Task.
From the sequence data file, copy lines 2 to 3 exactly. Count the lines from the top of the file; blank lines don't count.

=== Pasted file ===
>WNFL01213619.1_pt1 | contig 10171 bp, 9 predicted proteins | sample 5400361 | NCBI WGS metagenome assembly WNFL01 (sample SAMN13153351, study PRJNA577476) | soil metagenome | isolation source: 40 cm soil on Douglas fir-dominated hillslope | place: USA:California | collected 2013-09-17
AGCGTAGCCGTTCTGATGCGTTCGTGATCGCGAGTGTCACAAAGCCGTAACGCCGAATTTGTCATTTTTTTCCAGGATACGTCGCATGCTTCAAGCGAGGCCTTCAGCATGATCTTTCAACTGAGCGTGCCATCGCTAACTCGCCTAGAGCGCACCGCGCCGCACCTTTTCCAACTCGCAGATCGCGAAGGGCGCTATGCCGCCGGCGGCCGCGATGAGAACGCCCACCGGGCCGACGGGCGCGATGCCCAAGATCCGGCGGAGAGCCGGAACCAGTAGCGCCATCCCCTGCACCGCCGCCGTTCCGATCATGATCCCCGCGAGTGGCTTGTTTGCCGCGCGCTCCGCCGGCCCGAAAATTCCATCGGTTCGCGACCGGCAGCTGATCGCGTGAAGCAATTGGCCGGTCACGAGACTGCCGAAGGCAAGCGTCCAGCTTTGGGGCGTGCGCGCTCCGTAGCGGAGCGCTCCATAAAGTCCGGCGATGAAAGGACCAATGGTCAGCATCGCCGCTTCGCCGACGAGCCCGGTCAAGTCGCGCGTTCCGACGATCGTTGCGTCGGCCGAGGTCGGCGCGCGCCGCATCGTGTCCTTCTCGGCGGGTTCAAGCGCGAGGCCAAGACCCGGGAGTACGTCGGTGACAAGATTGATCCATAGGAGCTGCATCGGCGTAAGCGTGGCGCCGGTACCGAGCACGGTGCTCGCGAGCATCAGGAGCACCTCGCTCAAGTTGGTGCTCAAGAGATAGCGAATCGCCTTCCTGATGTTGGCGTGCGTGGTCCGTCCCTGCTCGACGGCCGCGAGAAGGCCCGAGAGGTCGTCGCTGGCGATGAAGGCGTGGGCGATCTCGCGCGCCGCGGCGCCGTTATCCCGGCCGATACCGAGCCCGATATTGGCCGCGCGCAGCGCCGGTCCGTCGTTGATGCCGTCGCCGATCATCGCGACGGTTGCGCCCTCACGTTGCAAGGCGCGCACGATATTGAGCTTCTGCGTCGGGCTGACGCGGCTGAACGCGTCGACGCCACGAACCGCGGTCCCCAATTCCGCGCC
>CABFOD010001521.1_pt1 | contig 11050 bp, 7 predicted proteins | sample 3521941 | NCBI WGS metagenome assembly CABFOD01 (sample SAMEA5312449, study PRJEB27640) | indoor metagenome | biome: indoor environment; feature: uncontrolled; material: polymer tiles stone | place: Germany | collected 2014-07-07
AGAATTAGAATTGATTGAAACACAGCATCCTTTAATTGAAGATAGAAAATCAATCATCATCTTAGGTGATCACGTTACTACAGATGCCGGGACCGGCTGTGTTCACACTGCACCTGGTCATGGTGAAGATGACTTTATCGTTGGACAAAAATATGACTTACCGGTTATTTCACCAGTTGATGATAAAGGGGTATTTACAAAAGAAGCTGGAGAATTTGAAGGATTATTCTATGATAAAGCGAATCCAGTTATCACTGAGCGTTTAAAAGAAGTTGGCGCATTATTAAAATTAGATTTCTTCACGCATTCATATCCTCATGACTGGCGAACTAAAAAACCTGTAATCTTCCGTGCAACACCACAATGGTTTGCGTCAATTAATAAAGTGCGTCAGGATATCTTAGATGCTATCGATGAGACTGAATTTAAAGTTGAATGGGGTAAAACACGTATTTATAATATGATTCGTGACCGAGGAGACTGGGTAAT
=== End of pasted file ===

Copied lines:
AGCGTAGCCGTTCTGATGCGTTCGTGATCGCGAGTGTCACAAAGCCGTAACGCCGAATTTGTCATTTTTTTCCAGGATACGTCGCATGCTTCAAGCGAGGCCTTCAGCATGATCTTTCAACTGAGCGTGCCATCGCTAACTCGCCTAGAGCGCACCGCGCCGCACCTTTTCCAACTCGCAGATCGCGAAGGGCGCTATGCCGCCGGCGGCCGCGATGAGAACGCCCACCGGGCCGACGGGCGCGATGCCCAAGATCCGGCGGAGAGCCGGAACCAGTAGCGCCATCCCCTGCACCGCCGCCGTTCCGATCATGATCCCCGCGAGTGGCTTGTTTGCCGCGCGCTCCGCCGGCCCGAAAATTCCATCGGTTCGCGACCGGCAGCTGATCGCGTGAAGCAATTGGCCGGTCACGAGACTGCCGAAGGCAAGCGTCCAGCTTTGGGGCGTGCGCGCTCCGTAGCGGAGCGCTCCATAAAGTCCGGCGATGAAAGGACCAATGGTCAGCATCGCCGCTTCGCCGACGAGCCCGGTCAAGTCGCGCGTTCCGACGATCGTTGCGTCGGCCGAGGTCGGCGCGCGCCGCATCGTGTCCTTCTCGGCGGGTTCAAGCGCGAGGCCAAGACCCGGGAGTACGTCGGTGACAAGATTGATCCATAGGAGCTGCATCGGCGTAAGCGTGGCGCCGGTACCGAGCACGGTGCTCGCGAGCATCAGGAGCACCTCGCTCAAGTTGGTGCTCAAGAGATAGCGAATCGCCTTCCTGATGTTGGCGTGCGTGGTCCGTCCCTGCTCGACGGCCGCGAGAAGGCCCGAGAGGTCGTCGCTGGCGATGAAGGCGTGGGCGATCTCGCGCGCCGCGGCGCCGTTATCCCGGCCGATACCGAGCCCGATATTGGCCGCGCGCAGCGCCGGTCCGTCGTTGATGCCGTCGCCGATCATCGCGACGGTTGCGCCCTCACGTTGCAAGGCGCGCACGATATTGAGCTTCTGCGTCGGGCTGACGCGGCTGAACGCGTCGACGCCACGAACCGCGGTCCCCAATTCCGCGCC
>CABFOD010001521.1_pt1 | contig 11050 bp, 7 predicted proteins | sample 3521941 | NCBI WGS metagenome assembly CABFOD01 (sample SAMEA5312449, study PRJEB27640) | indoor metagenome | biome: indoor environment; feature: uncontrolled; material: polymer tiles stone | place: Germany | collected 2014-07-07